My first thoughts about contempt are in the courtroom.  Contempt of court is showing disrespect for the judge or the law.  Contempt in the case Jesus refers to is disrespect for others, for people.  It is a condescending attitude.  Contempt is sense of superiority in the one showing contempt.  It may be the most egregious of attitudes.  I say that because there is growing contempt for all things Christian these days.  But I also said earlier I would not critique anyone else today!  Contempt is a poison.

 

  1. Self-righteousness

           

Self-righteousness is easily defined by what Jesus says in defining his audience – trusting in ourselves as righteous.  You see, the proper place of trust is in God and his righteousness, not our own.  So often we think that our “getting it right” is the goal.  Yes, we should seek righteousness, but we should also do so when that righteousness is coupled with love and compassion and gentleness.  We cannot hold our righteousness over the heads of others in ways like contempt or condescension.  Instead, we seek righteousness with a proper perspective.

 

  1. Proper Perspective

 

There are lots of things we can practice to help us protect against self-righteousness and contempt. 

 

  1. Humility

 

Humble yourselves before the Lord, and he will exalt you (James 4:10).  James must have known Jesus’ parable.  Humility sets us in the right position before the Lord.  It is really all we can do, submit ourselves to the Lord in ways where he can continue to mold us.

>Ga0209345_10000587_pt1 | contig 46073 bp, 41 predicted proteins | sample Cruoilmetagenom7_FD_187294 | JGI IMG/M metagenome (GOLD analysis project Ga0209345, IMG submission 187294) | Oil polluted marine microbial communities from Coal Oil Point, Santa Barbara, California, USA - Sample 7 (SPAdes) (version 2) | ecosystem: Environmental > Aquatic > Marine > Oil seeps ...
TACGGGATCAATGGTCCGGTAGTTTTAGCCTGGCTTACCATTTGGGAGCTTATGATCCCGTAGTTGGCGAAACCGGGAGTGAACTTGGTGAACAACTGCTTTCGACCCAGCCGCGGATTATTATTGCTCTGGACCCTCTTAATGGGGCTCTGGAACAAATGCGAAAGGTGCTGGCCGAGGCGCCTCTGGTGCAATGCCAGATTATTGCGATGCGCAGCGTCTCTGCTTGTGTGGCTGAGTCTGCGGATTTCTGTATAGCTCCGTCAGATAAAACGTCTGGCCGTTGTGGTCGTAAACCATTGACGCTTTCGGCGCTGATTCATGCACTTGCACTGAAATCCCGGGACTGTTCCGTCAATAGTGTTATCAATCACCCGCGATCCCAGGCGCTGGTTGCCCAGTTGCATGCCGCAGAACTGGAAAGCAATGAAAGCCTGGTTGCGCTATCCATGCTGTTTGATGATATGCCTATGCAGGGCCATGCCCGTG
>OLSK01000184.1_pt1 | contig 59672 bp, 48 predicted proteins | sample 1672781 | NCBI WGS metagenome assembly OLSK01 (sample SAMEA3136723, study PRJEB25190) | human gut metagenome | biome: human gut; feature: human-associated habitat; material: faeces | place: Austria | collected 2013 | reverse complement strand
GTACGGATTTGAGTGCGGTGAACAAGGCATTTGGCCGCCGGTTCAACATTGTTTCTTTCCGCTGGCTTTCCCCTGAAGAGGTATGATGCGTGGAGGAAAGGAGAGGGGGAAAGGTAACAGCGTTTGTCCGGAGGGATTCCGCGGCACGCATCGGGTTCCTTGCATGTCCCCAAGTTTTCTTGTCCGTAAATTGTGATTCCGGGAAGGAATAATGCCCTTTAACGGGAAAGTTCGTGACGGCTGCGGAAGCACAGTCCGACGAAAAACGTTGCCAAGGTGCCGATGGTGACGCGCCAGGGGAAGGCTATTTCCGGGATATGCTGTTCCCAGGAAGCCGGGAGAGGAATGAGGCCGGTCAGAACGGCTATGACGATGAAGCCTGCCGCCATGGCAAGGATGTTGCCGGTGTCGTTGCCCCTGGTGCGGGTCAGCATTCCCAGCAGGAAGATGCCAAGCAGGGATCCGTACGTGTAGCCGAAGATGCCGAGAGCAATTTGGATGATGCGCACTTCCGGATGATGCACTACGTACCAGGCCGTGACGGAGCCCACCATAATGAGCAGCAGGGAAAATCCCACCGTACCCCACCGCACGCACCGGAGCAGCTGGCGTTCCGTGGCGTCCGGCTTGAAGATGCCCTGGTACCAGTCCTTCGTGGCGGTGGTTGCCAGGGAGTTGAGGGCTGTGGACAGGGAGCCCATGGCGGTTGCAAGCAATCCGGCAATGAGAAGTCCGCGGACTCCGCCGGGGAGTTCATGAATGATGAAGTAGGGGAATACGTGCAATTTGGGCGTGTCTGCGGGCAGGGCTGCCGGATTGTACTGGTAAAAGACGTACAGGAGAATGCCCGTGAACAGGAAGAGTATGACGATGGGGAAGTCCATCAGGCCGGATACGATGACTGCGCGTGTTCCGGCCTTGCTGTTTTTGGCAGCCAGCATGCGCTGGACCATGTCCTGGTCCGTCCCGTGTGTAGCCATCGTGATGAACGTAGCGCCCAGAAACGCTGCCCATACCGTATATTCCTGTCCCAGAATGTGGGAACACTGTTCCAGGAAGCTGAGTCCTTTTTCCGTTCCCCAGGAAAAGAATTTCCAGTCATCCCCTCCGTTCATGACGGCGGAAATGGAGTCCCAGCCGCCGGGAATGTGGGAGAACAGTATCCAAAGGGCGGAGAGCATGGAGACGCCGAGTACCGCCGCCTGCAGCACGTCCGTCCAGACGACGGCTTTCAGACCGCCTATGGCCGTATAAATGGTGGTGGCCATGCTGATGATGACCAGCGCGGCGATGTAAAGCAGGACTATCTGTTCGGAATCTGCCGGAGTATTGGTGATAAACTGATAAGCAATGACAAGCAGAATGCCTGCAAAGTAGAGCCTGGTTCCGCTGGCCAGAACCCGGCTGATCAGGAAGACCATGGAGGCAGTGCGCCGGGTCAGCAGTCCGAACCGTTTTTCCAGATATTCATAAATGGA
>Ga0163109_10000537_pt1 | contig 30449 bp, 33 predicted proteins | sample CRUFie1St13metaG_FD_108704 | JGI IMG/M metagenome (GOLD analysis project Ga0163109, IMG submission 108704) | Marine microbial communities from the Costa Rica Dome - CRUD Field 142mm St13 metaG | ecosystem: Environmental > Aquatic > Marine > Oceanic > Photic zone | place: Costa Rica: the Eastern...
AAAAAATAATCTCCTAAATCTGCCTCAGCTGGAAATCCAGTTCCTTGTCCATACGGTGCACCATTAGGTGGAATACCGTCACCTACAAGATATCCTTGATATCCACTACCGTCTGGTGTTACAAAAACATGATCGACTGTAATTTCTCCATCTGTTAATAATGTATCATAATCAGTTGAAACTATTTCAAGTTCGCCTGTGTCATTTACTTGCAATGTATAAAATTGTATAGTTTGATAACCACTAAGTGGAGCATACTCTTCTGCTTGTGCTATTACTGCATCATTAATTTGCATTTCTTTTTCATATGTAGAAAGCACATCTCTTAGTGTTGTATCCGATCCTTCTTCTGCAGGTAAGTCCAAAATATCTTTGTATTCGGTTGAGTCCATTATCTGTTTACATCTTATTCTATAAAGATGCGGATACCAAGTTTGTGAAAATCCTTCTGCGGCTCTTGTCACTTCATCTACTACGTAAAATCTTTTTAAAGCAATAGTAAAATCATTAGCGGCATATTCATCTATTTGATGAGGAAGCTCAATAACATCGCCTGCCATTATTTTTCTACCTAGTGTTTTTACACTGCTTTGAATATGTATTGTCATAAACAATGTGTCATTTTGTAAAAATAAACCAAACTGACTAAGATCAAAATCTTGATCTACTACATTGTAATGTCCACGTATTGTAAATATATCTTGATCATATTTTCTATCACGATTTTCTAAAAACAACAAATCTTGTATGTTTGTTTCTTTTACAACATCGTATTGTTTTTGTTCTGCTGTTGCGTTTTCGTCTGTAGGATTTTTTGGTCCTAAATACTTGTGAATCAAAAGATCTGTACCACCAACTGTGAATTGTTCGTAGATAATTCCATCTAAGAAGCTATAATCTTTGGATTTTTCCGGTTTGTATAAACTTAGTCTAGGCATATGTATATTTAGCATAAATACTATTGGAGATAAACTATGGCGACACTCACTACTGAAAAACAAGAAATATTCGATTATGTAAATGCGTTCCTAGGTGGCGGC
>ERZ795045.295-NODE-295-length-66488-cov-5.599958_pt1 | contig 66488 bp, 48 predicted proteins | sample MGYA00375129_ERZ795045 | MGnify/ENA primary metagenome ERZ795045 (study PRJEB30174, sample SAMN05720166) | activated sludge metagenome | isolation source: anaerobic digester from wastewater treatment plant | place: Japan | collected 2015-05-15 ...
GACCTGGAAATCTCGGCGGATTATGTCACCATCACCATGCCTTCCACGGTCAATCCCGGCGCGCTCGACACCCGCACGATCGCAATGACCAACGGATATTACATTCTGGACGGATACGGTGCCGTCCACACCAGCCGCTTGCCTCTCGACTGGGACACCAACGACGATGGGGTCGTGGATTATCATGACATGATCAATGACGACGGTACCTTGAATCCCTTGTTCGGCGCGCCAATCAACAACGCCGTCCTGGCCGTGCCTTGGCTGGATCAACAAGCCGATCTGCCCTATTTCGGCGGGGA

1. Obedience

 

You shall therefore love the Lord your God and keep his charge, his statutes, his rules, and his commandments always (Duet. 11:1).  Obedience is a part of our humility.  We submit ourselves to the commands of God and to his way of life. 

 

  1. Prayer

 

Pray without ceasing (1 Thess. 5:17).  Prayer too is a way of humility.  We pray because we know that we cannot do anything without God. 

 

  1. Lord, Have Mercy

 

I am preaching today to bring one simple message.  Pray for enemies and for issues and for ourselves and make it a simple prayer: Lord, have mercy. 

Have mercy on us for our contempt and self-righteousness.  Have mercy on those who are currently practicing evil.  Have mercy on our nation. 

 

  1. Psalm 103

 

Mercy is from God because God is merciful.  Psalm 103:8 - The Lord is merciful and gracious, slow to anger and abounding in steadfast love.  This is a constantly repeated refrain in the life of Israel.  His mercy in the Psalm is revealed in the actions: he forgives, he heals, he redeems, he crowns, he satisfies, he works righteousness and justice (vs. 3-6). 

 

  1. Humility and Mercy

 

Do not think to highly of yourself.  For by the grace given to me I say to everyone among you not to think of himself more highly than he ought to think, but to think with sober judgment, each according to the measure of faith that God has assigned (Romans 12:3).

 

Pleading for mercy requires humility.  We recognize in asking for mercy that we are in need.  We humble ourselves before the Lord and we humble ourselves in our attitude and actions. 

Humble in our critique -

Humble in our presentation of the gospel -

Humble in our demeanor -

Humble in all things -

 

Jesus says, at the end of the parable, the humble are exalted and the exalted are humbled.  Such inversions are common with God: the first will be last and the last first, the dead will live again, the hungry will be filled, the meek will inherit the earth.  This is the God who works possibility in impossible situations.  Let us humble ourselves before the Lord and seek his mercy.  Amen.